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Aliens built the pyramids and all I got was this lovely translation puzzle

In early 1995, when I was a tiny ickle thing and had only written one major interactive game (not a text adventure), I played a web game.

...That sentence requires a respectful pause, because, you remember 1995? Vas you dere, Charlie? Were there games on the toddler World Wide Web?

Okay -- there were; quite a few by then. Not so many that a person couldn't play all of them, or try. I gathered some young fame as the maintainer of Zarf's List of Interactive Games on the Web, and if you were a Mosaic user in those early years, you remember me. Hi!

1995 was the last year of The List, because that summer is when everything went zoom and there were more web sites, and web games, than any human being could shake a stick at. But one of my favorite additions of that January -- really, of the whole list -- was David Levine's Contact Project.

Because he posted it on sunsite.unc.edu, which became ibiblio.org, the original Contact Project web site is still available. Kai the historians!

The format was straightforward. A message was posted -- notionally a sequence of musical tones received from Tau Ceti. (The creator politely transcribed them into letters for us, but no other hints were provided.) The challenge: translate the alien message. As players made progress, more messages appeared, with more symbols (tones) to translate.

So, to begin with -- if you enjoy a translation puzzle challenge, go look at the messages. It's completely fair, and both creative and clever in its use of familiarity (the aliens want their message to be translated, like our golden tablet) and foreignness (they are aliens nonetheless).

Levine set up a web forum (undoubted the first web forum I ever used!) for players to post messages and share information. Looking back on it now, I startle myself: I had completely forgotten how involved I was! I posted frequently, contributed some source code for decoding tools, and maintained a web page of all the information we discovered. (My page is unfortunately lost, but you can reconstruct everything by reading through the archived posts.)

I was also more of a tone-deaf Internet jerk back then. Heya, youth.

That's not what this song is about.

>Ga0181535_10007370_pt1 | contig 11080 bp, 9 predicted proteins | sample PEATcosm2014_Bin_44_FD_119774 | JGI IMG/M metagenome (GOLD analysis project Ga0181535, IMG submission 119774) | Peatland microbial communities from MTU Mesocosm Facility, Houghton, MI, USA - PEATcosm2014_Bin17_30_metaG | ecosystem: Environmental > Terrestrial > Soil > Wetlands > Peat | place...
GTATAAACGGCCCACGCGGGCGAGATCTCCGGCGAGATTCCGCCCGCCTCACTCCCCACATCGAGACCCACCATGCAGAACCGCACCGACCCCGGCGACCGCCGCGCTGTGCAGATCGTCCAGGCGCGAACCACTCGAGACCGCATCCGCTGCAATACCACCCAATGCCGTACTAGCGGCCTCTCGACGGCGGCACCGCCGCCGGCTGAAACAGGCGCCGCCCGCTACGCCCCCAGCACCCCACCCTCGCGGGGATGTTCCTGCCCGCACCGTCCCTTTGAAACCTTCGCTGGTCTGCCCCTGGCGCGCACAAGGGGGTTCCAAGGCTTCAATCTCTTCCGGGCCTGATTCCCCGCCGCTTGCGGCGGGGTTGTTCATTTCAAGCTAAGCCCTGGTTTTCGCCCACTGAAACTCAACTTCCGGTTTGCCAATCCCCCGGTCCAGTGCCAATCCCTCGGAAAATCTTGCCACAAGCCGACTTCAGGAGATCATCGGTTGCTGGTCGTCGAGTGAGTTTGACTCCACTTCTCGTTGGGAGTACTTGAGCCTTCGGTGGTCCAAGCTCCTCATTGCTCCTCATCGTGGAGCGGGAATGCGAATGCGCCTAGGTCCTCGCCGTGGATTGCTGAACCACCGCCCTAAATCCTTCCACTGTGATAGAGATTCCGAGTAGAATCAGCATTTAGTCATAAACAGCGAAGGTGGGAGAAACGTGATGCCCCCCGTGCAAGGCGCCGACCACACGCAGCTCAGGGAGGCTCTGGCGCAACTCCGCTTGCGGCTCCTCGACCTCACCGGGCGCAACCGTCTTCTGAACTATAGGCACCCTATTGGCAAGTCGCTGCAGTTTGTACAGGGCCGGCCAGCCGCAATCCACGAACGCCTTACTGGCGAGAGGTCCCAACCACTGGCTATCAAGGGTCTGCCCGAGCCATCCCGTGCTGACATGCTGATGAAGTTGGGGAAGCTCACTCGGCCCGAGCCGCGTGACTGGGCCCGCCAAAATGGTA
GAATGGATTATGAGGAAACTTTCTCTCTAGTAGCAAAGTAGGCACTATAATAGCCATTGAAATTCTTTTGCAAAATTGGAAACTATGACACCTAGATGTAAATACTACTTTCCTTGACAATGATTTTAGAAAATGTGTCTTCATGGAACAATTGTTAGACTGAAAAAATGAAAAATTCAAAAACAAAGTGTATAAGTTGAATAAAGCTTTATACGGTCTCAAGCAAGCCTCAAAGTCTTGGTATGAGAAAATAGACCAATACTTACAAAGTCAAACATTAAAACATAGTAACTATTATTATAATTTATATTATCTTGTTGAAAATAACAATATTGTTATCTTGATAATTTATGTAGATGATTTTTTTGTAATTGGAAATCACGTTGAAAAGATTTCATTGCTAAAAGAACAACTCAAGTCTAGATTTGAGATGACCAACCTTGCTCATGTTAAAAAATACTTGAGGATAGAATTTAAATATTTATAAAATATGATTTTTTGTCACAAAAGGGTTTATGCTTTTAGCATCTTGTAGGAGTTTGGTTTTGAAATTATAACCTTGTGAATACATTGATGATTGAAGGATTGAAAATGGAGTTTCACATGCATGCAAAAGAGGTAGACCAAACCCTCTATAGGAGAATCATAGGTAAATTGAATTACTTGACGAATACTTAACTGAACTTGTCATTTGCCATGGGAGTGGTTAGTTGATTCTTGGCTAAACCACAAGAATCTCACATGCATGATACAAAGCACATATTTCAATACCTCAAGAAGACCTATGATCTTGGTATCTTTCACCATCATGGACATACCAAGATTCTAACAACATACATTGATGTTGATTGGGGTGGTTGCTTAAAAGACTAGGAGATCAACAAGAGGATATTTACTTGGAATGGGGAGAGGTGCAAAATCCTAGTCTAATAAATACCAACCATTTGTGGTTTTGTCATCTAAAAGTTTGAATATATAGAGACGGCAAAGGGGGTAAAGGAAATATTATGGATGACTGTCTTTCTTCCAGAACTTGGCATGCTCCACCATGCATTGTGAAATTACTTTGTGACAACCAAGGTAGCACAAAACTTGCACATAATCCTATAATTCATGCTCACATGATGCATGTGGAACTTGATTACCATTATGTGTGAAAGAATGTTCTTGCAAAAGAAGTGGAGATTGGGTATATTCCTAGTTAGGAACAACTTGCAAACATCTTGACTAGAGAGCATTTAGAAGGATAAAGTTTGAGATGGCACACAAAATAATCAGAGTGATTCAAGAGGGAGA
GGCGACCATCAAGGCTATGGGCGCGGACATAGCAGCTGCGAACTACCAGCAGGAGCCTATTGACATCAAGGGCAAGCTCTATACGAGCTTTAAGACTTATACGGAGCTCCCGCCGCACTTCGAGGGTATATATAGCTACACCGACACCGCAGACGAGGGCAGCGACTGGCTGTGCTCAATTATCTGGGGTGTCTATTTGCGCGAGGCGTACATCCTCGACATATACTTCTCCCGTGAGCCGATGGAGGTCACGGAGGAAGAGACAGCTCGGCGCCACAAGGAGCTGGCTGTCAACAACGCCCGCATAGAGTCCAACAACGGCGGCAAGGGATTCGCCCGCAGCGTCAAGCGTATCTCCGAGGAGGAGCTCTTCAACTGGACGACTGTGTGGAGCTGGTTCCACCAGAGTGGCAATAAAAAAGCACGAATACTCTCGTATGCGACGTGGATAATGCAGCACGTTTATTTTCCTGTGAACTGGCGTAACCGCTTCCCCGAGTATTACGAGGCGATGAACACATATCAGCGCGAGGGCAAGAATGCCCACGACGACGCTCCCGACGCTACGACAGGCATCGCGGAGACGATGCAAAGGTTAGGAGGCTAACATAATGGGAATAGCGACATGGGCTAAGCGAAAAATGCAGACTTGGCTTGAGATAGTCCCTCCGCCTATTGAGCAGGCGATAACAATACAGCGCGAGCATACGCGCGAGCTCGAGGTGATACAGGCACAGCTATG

A couple of days ago, David Levine posted a long article about the Contact Project, its origins, and its consequences.

At the end of March 2010, I found out that I was apparently a central figure in a conspiracy theory regarding aliens and a government cover up. This is perhaps the strangest thing that has ever happened to me.

-- from I am a one-man conspiracy, apparently, David Levine

He works his way around from "bible codes" and hidden-message crackpots, to conspiracy theories, to alien messages in fiction and then in puzzle games. It's a slow build, so I hope he's not offended if I jump to the cool (or frightening) part:

I also firmly believe that people like Wes Bateman, Rod Davis, and Jerry Pippin probably cannot be convinced that their supposed conspiracies are not real. No matter how often I could say that I really created these messages myself for fun; no matter how often I explain whatever inconsistencies they question; no matter how often I could say that I'm simply not involved in other matters they think are connected - won't they just say "of course you would say that - you don't want us to know the truth!"?

In short, some folks out there insisted, for several years, that Levine was lying about having invented the messages -- that he actually received them from Tau Ceti. They claimed proof of this, in the form of better translations -- unrelated to the stuff we puzzle-solvers came up with. Their translations were based on the "mathematics" of the Great Pyramid, crop circles, and the Face on Mars. Also, there were UFO sightings.

Ever hear the phrase "You can't make this stuff up"? You can't make this up: people thought David Levine couldn't possibly have made that stuff up.

I won't reiterate the story; you should read Levine's whole article. He (and I, and presumably all of us erstwhile solvers) were entirely ignorant that this conspiracy theory was evolving; he only stumbled across it a couple of months ago.

But imagine you're Leonardo Da Vinci -- and you wake up one morning to discover that Dan Brown has been living down the street for the past decade. Writing his books, and plastering his walls with angry demands that you admit the truth about Jesus's love-life.

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